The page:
A more effective alternative to aquatic vacuum is a welldesigned basin sweeper system. In the same way as ozone systems were enthusiastically implemented on cooling towers in the 1990s, and then, subsequently, created significant corrosive tower breaches and failures, basin sweeper systems have also been viewed by many in the industry through a “love it” or “hate it” lens. The reason for the wide sway in opinion comes down to application: in the same way that ozone systems work well if the design is accurately balanced, so too, do well-designed sweeper systems – they effectively remove tower sediment. When correctly applied, they lend themselves to a tremendous simplification in operation.

Geographical considerations, total exposure to fouling, and prevailing weather conditions give credence to the notion that design of an effective basin sweeper system becomes even more important. This is especially true for towers located in the UAE. Consider the following:

A) Given the aggressive sand, dust and haze conditions in the UAE, 10% side stream (for the sweeper system), as most designers incorporate for their local systems, is generally insufficient for effective sediment removal. Griswold & IMEC have confirmed that a higher treatment ratio – often beyond 20% side stream – leads to successful filtration.

B) In a competitive market requiring cooling towers to be “low in height” (low profile), to reduce visual disturbance for people living in the vicinity, this would also mean that the tower basin heights would normally be correspondingly shallow. Likewise, basin water level is also often low. Thus, there is a need to take special care when considering the issues confronting the condenser pump operating at minimum static height levels such as NPSH of the pump, vortexing, and any extra air going through the pump, where cavitations is a risk. A properly designed sweeper system will churn the water slightly, to literally “sweep” the particles towards the tower suction header/s for separator removal. Thus, appropriate caution and necessary design parameters must be used in selecting effective head pressure and system layout.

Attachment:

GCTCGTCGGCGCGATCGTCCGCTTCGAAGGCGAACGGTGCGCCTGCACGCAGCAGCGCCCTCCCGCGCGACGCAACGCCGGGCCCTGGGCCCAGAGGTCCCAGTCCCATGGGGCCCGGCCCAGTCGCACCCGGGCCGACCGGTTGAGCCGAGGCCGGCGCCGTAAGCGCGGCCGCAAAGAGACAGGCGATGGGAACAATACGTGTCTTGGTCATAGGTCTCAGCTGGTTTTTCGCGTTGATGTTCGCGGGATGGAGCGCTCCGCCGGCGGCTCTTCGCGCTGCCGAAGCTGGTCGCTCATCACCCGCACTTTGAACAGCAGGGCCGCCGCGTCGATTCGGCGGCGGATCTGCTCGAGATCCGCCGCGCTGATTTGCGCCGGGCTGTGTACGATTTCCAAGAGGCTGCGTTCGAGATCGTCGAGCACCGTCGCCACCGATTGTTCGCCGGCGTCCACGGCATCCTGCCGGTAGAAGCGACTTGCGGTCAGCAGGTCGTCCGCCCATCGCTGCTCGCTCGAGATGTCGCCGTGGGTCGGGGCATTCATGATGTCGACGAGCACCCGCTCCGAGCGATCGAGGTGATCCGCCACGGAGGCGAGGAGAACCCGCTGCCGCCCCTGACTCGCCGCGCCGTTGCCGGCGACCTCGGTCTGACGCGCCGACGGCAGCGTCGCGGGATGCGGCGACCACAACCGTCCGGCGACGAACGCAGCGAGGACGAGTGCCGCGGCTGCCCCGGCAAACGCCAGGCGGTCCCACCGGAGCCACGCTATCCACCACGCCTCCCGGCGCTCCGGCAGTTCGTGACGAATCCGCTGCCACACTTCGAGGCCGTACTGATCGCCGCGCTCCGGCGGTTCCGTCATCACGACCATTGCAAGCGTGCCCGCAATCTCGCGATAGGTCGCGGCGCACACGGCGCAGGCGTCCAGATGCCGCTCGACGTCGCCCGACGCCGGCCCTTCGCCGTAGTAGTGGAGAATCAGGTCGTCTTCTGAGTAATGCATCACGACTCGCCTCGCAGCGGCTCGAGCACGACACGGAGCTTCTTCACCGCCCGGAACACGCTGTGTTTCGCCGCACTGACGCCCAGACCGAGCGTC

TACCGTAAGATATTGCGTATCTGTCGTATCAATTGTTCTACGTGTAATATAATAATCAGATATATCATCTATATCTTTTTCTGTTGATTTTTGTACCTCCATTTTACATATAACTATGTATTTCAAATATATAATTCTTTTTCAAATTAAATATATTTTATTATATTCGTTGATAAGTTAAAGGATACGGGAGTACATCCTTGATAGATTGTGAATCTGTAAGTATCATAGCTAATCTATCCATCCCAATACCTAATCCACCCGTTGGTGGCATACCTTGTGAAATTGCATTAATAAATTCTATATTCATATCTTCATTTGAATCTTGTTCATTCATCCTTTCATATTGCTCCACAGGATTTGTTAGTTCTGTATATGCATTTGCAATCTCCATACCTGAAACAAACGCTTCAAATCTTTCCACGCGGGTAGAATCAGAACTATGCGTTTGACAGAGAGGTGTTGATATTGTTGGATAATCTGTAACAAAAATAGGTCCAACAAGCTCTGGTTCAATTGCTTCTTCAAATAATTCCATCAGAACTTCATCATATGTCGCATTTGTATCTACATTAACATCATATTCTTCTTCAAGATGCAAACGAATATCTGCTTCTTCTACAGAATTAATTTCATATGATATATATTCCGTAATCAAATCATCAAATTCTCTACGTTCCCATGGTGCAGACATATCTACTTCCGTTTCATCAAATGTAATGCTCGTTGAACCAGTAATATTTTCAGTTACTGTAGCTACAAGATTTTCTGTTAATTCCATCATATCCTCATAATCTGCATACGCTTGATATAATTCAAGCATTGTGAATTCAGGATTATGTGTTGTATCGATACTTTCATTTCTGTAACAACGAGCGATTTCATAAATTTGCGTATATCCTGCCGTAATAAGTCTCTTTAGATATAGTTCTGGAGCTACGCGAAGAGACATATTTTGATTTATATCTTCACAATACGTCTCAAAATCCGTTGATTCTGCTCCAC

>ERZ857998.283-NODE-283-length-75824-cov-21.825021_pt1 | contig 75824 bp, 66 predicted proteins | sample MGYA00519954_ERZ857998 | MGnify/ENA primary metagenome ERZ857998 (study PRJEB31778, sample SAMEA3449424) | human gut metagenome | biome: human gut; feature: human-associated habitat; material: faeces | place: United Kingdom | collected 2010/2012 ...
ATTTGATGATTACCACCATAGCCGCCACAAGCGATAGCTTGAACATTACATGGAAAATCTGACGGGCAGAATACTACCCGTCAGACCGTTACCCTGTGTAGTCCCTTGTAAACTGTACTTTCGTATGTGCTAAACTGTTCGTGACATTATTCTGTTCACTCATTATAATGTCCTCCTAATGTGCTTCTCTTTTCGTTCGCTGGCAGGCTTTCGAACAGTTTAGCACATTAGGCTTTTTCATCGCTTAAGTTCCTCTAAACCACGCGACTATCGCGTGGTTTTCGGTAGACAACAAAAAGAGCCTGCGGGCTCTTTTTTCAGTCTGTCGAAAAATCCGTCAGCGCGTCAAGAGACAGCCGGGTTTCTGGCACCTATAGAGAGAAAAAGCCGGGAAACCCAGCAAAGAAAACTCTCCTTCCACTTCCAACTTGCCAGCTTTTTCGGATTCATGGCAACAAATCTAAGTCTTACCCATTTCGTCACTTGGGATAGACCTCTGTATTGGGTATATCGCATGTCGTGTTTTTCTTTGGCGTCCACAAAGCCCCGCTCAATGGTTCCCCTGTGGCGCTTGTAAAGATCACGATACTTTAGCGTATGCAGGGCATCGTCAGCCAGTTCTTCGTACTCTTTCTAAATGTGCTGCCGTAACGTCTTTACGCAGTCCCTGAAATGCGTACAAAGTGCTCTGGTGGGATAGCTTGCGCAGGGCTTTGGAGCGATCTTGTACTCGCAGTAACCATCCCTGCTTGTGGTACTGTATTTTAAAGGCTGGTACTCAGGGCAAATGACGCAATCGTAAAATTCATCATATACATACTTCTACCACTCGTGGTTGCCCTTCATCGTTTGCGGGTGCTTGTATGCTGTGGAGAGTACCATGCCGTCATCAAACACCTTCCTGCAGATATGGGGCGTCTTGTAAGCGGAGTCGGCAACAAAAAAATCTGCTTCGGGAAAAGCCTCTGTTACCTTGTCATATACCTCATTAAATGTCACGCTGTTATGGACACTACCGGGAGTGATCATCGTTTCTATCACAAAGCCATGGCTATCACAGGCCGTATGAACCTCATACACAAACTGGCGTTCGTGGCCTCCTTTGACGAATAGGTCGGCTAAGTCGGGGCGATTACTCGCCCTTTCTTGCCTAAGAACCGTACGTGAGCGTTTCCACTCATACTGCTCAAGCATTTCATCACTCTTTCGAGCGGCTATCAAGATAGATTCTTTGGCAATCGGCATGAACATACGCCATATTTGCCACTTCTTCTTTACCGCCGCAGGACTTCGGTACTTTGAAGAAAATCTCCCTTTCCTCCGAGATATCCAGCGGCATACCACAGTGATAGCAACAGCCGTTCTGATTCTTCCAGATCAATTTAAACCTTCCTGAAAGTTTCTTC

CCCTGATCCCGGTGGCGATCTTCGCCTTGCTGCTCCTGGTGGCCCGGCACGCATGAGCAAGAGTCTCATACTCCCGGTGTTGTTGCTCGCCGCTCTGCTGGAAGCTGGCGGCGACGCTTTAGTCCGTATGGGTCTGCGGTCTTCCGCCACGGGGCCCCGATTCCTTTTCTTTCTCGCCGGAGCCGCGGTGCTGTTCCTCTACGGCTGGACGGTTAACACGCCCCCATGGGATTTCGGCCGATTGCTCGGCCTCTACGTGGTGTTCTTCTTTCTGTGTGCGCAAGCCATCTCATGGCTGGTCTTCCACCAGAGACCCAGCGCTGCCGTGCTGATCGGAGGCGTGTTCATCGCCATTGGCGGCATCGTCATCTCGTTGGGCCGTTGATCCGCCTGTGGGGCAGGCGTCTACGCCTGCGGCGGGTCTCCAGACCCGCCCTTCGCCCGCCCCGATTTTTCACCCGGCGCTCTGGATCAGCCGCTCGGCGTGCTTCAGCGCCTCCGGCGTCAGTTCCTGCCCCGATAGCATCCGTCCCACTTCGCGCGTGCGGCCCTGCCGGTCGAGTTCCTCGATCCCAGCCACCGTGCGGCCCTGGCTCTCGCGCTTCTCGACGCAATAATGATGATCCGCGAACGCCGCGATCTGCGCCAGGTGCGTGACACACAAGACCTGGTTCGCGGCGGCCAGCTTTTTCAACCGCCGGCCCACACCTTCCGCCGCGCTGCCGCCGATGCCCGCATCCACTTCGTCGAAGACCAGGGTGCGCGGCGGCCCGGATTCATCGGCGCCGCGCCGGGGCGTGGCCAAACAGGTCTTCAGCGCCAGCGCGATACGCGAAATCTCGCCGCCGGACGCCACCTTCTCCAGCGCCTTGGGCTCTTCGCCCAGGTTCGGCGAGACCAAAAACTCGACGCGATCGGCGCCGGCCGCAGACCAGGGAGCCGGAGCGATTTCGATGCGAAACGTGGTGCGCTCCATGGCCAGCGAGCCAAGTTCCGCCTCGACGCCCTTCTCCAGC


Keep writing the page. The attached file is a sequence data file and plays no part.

C) Hydraulic design responsibility of basin: concrete cooling tower basin common in district cooling plants are not normally in the scope of the cooling tower manufacturer, because they are normally built by the civil contractor. Design responsibility needs to be decided in advance during the design stage. The question is, will the consultant, civil contractor, MEP contractor or cooling tower manufacturer handle the design scope responsibility? The design scope needs to be accounted for and addressed during the design stage of the project, so that no confusion arises later on about who is doing what is in terms of related scope.

Basin sweeper systems may make this design responsibility burdensome for those who might prefer a simpler and a more pragmatic approach (like a side stream separator with aquatic vacuum cleaners, for example), while others would prefer a more sophisticated maintenance-free approach, like a sweeper system.